Cybersecurity researchers have discovered a new Windows malware with worm-like capabilities and is propagated by means of removable USB devices.
Attributing the malware to a cluster named "Raspberry Robin," Red Canary researchers noted that the worm "leverages Windows Installer to reach out to QNAP-associated domains and download a malicious DLL."
The earliest signs of the activity are said to date back to September 2021, with infections observed in organizations with ties to technology and manufacturing sectors.
Attack chains pertaining to Raspberry Robin start with connecting an infected USB drive to a Windows machine. Present within the device is the worm payload, which appears as a .LNK shortcut file to a legitimate folder.
The worm then takes care of spawning a new process using cmd.exe to read and execute a malicious file stored on the external drive.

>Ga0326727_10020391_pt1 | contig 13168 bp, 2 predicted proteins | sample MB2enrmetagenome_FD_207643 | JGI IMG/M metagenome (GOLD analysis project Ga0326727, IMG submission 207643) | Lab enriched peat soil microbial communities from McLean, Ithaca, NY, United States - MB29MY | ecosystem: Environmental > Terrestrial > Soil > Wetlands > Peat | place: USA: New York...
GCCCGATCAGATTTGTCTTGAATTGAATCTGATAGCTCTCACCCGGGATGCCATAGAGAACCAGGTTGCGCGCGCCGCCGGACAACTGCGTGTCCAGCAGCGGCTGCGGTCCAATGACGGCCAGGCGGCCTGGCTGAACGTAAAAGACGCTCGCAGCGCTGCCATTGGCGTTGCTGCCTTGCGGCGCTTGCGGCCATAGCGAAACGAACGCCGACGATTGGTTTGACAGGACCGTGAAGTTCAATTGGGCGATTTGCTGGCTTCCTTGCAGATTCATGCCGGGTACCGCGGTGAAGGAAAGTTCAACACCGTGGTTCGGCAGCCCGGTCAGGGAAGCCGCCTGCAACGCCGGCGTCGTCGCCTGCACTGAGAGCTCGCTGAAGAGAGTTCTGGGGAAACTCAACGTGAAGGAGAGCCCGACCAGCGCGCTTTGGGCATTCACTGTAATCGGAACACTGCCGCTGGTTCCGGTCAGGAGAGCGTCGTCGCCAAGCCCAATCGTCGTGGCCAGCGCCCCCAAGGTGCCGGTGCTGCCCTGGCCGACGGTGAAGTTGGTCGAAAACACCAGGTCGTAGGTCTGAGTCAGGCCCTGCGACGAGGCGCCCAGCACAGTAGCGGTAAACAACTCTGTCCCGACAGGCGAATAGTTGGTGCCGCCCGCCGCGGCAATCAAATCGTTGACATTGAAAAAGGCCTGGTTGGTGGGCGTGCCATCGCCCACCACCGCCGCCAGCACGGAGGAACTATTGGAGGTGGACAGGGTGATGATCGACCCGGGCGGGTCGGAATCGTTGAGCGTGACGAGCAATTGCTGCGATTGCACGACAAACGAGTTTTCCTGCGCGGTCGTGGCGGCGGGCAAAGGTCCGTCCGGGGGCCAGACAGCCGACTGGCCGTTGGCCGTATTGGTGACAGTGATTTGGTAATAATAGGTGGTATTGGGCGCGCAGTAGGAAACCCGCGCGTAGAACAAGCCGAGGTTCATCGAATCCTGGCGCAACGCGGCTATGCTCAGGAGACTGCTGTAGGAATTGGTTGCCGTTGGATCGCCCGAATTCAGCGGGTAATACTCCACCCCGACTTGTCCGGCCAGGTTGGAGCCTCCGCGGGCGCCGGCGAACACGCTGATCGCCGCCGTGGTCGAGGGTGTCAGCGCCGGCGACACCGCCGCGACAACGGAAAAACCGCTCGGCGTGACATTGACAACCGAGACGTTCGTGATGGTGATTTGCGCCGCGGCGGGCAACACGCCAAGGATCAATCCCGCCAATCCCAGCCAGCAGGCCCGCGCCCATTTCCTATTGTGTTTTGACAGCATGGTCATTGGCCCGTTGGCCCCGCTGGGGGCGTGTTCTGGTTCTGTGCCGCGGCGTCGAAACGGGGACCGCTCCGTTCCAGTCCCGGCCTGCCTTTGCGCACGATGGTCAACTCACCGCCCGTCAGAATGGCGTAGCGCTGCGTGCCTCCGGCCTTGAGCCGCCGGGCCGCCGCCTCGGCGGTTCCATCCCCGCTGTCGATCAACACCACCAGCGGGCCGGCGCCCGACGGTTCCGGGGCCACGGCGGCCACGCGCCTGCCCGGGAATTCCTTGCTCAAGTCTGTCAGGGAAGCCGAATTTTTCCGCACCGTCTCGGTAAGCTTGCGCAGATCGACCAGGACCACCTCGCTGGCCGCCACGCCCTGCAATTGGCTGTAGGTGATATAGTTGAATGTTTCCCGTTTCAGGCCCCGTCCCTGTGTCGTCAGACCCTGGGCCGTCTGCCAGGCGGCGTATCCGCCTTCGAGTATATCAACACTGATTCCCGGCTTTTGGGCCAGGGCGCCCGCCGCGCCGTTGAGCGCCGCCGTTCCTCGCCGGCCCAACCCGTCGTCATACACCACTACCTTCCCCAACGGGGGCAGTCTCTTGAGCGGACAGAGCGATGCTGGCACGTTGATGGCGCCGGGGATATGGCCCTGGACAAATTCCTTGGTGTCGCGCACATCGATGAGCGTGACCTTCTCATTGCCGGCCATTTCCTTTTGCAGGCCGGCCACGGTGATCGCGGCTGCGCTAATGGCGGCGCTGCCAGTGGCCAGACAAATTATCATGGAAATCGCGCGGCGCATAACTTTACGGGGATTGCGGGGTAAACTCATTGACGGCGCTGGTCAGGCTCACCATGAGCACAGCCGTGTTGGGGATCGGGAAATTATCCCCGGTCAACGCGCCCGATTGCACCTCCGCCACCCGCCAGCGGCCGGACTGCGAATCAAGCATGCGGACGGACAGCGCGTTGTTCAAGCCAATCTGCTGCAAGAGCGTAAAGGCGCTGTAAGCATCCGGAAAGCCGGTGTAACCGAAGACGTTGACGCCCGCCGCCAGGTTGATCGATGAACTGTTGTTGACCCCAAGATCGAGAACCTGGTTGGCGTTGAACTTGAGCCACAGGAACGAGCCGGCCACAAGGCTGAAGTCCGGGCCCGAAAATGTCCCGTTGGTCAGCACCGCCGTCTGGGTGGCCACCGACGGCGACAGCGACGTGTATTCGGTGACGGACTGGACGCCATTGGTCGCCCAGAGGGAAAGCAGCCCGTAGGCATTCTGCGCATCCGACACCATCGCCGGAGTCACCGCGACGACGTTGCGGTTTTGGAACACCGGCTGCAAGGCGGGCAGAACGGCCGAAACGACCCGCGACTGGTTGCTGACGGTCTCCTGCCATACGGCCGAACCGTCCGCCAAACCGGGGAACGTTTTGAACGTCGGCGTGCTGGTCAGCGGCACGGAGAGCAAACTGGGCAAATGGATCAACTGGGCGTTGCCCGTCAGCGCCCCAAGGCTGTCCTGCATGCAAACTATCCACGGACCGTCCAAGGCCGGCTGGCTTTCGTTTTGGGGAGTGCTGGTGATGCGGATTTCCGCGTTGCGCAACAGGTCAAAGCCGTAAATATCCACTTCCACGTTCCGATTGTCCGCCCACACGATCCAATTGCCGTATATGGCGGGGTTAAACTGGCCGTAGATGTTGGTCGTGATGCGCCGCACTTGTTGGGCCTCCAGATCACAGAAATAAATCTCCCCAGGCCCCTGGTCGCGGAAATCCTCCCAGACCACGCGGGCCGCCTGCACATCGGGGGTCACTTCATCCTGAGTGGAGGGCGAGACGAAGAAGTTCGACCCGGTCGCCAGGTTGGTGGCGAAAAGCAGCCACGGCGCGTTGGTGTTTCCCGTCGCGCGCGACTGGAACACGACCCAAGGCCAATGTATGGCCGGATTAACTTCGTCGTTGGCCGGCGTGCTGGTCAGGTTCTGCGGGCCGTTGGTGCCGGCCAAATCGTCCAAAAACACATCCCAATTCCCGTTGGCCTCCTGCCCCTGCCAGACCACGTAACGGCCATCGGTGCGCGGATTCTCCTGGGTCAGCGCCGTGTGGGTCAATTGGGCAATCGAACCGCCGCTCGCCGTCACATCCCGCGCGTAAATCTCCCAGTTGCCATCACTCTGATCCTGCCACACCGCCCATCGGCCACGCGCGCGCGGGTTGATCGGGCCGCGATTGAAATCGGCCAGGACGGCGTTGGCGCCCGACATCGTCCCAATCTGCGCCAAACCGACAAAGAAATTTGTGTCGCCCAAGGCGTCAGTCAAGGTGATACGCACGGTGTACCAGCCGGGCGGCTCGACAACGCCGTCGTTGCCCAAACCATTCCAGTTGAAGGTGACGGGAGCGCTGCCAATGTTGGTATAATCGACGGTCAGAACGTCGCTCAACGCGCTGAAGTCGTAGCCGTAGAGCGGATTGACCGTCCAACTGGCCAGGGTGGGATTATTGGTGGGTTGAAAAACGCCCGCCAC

This is followed by launching explorer.exe and msiexec.exe, the latter of which is used for external network communication to a rogue domain for command-and-control (C2) purposes and to download and install a DLL library file.
The malicious DLL is subsequently loaded and executed using a chain of legitimate Windows utilities such as fodhelper.exe, rundll32.exe to rundll32.exe, and odbcconf.exe, effectively bypassing User Account Control (UAC).
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Also common across Raspberry Robin detections so far is the presence of outbound C2 contact involving the processes regsvr32.exe, rundll32.exe, and dllhost.exe to IP addresses associated with Tor nodes.
That said, the operators' objectives remain unanswered at this stage. It's also unclear how and where the external drives are infected, although it's suspected that it's carried out offline.
"We also don't know why Raspberry Robin installs a malicious DLL," the researchers said. "One hypothesis is that it may be an attempt to establish persistence on an infected system."